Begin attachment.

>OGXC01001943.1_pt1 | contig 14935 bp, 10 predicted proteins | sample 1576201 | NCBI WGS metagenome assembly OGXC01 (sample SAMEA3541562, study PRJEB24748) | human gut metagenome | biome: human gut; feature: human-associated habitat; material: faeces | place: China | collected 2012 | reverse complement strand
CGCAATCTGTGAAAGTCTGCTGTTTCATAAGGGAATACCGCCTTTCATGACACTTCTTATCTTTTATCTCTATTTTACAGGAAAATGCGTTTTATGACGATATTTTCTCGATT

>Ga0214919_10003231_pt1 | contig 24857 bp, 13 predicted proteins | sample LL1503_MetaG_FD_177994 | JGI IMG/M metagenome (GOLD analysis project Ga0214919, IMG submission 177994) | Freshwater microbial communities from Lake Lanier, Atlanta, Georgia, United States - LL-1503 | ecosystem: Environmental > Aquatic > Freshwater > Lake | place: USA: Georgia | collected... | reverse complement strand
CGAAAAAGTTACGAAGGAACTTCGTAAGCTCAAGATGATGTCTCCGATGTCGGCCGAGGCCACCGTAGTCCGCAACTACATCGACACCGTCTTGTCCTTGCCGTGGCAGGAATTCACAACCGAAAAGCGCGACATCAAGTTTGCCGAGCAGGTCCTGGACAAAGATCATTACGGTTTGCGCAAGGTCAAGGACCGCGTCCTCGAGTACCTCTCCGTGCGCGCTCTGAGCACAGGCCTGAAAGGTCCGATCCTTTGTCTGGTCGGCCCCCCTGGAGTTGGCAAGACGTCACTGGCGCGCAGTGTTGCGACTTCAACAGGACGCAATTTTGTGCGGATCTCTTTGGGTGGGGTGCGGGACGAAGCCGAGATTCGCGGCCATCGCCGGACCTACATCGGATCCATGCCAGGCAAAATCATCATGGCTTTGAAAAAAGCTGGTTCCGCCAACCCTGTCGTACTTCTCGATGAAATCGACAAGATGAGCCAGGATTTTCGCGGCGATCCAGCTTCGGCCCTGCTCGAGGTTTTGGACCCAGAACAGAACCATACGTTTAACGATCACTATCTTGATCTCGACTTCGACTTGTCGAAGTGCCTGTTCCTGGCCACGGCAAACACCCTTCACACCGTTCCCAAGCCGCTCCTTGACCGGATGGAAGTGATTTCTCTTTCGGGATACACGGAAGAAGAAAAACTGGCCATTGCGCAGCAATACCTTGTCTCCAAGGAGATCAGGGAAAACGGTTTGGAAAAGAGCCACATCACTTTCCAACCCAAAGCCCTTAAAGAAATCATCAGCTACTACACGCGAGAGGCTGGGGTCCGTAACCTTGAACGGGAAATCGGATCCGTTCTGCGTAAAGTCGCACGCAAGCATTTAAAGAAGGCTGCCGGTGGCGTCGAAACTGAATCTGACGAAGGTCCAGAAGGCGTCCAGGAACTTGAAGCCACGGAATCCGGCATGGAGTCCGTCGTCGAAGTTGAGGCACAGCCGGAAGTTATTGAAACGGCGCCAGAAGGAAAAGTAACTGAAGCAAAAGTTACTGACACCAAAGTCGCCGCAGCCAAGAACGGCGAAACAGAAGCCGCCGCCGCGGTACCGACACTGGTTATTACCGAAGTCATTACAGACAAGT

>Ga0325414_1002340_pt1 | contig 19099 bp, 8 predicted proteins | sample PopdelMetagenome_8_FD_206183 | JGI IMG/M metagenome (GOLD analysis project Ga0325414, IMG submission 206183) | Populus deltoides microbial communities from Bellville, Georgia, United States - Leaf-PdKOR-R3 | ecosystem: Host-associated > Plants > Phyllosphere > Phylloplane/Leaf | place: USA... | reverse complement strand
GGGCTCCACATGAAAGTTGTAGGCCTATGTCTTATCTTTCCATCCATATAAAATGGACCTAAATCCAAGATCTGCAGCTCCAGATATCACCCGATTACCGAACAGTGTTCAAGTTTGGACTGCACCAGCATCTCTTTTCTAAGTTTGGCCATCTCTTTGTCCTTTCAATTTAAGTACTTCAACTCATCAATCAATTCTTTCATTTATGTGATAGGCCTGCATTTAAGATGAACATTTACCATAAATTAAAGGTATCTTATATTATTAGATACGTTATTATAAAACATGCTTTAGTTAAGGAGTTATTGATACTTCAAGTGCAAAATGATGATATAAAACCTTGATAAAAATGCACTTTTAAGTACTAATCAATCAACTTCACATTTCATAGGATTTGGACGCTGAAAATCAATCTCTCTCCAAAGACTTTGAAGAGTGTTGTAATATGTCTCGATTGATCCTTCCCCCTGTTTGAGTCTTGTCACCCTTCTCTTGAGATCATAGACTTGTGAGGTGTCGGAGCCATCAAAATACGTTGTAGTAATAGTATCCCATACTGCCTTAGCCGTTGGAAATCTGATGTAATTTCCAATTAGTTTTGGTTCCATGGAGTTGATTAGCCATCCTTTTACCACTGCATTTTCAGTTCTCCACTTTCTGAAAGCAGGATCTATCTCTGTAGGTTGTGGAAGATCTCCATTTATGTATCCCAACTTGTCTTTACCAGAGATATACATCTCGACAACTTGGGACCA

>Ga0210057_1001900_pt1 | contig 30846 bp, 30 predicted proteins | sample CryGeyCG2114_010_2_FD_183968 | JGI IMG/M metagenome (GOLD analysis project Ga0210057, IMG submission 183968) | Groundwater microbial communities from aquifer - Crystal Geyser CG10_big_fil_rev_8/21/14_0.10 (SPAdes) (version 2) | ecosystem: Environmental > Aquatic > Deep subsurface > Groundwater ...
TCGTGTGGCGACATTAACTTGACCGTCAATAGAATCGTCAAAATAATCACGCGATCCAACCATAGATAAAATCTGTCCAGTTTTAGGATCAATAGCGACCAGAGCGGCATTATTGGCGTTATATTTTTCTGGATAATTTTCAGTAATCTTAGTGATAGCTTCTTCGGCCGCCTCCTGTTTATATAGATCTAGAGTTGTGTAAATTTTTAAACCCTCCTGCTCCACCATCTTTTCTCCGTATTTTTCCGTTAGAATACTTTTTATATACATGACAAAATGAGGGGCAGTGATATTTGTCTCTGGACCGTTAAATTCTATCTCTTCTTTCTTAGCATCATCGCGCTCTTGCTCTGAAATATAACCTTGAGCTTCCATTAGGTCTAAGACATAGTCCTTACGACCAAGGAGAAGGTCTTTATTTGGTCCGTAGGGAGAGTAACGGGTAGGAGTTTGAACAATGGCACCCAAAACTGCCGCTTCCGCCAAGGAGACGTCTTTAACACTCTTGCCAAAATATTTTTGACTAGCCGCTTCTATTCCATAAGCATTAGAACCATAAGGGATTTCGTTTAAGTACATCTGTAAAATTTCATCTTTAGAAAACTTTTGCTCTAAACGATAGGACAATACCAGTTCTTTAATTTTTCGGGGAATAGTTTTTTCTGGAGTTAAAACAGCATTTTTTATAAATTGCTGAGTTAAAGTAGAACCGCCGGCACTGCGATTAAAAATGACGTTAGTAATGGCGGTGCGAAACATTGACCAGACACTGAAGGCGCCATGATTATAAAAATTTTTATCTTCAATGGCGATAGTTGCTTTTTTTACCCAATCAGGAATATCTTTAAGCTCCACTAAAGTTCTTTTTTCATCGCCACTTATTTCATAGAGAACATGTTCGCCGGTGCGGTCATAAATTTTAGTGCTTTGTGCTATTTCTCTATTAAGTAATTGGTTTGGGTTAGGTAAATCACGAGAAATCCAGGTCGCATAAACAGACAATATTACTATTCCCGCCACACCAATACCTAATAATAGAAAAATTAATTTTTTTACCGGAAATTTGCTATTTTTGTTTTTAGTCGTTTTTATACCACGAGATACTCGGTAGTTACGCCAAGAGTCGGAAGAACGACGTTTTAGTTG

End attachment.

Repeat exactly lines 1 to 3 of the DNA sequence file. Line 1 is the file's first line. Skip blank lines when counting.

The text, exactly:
>OGXC01001943.1_pt1 | contig 14935 bp, 10 predicted proteins | sample 1576201 | NCBI WGS metagenome assembly OGXC01 (sample SAMEA3541562, study PRJEB24748) | human gut metagenome | biome: human gut; feature: human-associated habitat; material: faeces | place: China | collected 2012 | reverse complement strand
CGCAATCTGTGAAAGTCTGCTGTTTCATAAGGGAATACCGCCTTTCATGACACTTCTTATCTTTTATCTCTATTTTACAGGAAAATGCGTTTTATGACGATATTTTCTCGATT

>Ga0214919_10003231_pt1 | contig 24857 bp, 13 predicted proteins | sample LL1503_MetaG_FD_177994 | JGI IMG/M metagenome (GOLD analysis project Ga0214919, IMG submission 177994) | Freshwater microbial communities from Lake Lanier, Atlanta, Georgia, United States - LL-1503 | ecosystem: Environmental > Aquatic > Freshwater > Lake | place: USA: Georgia | collected... | reverse complement strand